The digital technology, funded by Google and the U.S. National Science Foundation, is slated to be released to the public as open source software by the end of next year.
Researchers hope to use the technology to peek inside other ancient documents too fragile to unwrap, like some of the Dead Sea Scrolls and papyrus scrolls carbonized in the Mt. Vesuvius volcano eruption in 79 CE. Researchers believe the technology could also be applied to the fields of forensics, intelligence, and antiquities conservation.
The biblical scroll examined in the study was first discovered by archaeologists in 1970 at Ein Gedi, the site of an ancient Jewish community near the Dead Sea. Inside the ancient synagogue’s ark, archaeologists found lumps of scroll fragments.
The synagogue was destroyed in an ancient fire, charring the scrolls. The dry climate of the area kept them preserved, but when archaeologists touched them, the scrolls would begin to disintegrate. So the charred logs were shelved for nearly half a century, with no one knowing what was written inside.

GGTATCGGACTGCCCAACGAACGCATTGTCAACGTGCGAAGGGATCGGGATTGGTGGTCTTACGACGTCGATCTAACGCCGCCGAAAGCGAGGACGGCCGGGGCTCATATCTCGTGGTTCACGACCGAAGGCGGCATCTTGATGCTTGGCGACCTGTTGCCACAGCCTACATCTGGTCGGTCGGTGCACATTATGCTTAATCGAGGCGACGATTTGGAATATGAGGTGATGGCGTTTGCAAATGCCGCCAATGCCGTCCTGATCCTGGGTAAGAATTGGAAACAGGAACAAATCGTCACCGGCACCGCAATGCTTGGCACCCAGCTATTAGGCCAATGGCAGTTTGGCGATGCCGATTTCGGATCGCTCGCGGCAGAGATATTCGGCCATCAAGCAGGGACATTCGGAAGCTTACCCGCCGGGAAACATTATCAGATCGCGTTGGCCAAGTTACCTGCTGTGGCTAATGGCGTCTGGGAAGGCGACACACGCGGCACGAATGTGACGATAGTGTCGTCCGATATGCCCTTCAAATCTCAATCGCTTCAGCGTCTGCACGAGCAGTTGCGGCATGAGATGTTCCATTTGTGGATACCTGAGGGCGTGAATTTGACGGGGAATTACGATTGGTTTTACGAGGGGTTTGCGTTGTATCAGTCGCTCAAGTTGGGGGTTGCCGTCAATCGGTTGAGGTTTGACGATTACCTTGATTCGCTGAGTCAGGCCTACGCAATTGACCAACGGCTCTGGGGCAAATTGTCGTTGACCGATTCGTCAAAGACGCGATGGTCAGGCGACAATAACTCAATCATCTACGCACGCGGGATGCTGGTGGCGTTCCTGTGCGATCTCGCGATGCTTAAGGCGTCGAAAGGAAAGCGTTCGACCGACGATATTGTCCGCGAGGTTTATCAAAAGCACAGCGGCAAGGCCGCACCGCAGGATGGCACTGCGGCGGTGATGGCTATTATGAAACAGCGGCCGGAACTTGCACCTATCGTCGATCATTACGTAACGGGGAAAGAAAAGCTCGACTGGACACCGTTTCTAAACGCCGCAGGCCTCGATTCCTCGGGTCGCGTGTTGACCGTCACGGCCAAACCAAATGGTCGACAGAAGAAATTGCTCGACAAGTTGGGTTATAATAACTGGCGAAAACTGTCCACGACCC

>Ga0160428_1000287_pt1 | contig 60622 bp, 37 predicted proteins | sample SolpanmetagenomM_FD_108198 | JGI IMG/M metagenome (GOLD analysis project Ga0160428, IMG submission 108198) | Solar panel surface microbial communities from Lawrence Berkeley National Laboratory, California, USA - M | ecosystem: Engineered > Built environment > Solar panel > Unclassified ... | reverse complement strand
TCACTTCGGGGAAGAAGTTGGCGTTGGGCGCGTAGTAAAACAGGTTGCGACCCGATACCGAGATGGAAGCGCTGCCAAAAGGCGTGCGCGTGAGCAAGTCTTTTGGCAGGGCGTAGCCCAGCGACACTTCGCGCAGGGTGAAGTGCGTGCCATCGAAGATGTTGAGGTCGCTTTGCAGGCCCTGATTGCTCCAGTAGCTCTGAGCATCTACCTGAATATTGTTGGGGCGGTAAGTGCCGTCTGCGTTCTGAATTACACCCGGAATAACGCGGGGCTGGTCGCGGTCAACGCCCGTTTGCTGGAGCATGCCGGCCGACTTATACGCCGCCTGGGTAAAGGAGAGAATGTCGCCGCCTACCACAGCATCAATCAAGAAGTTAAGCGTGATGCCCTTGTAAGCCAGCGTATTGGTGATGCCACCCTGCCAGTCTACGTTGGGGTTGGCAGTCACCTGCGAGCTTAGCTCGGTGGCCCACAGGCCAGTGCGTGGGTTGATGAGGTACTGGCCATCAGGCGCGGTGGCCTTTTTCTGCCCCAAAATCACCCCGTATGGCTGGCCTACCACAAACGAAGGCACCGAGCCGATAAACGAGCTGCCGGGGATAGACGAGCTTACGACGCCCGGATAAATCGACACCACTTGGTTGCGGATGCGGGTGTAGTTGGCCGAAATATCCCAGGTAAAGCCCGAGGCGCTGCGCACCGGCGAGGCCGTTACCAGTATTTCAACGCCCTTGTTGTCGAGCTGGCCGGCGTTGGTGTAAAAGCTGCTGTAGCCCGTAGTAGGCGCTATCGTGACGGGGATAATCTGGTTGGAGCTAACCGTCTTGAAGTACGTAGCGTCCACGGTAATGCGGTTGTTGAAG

Last year, Yosef Porath, the archaeologist who excavated at Ein Gedi in 1970, walked into the Israel Antiquities Authority’s Dead Sea Scrolls preservation lab in Jerusalem with boxes of the charcoal chunks. The lab has been creating hi-resolution images of the Dead Sea Scrolls, the earliest copies of biblical texts ever discovered, and he asked researchers to scan the burned scrolls.
“I looked at him and said, ‘you must be joking,”‘ said Shor, who heads the lab.
She agreed, and a number of burned scrolls were scanned using X-ray-based micro-computed tomography, a 3D version of the CT scans hospitals use to create images of internal body parts. The images were then sent to William Brent Seales, a researcher in the computer science department of the University of Kentucky. Only one of the scrolls could be deciphered.